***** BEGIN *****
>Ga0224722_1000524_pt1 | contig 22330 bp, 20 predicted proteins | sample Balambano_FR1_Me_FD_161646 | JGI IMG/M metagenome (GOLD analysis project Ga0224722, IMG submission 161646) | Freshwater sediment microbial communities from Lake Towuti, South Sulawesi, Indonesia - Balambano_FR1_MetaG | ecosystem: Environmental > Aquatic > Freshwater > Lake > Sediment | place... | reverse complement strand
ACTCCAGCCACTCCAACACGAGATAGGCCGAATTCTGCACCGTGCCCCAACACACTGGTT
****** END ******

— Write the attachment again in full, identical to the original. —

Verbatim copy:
>Ga0224722_1000524_pt1 | contig 22330 bp, 20 predicted proteins | sample Balambano_FR1_Me_FD_161646 | JGI IMG/M metagenome (GOLD analysis project Ga0224722, IMG submission 161646) | Freshwater sediment microbial communities from Lake Towuti, South Sulawesi, Indonesia - Balambano_FR1_MetaG | ecosystem: Environmental > Aquatic > Freshwater > Lake > Sediment | place... | reverse complement strand
ACTCCAGCCACTCCAACACGAGATAGGCCGAATTCTGCACCGTGCCCCAACACACTGGTT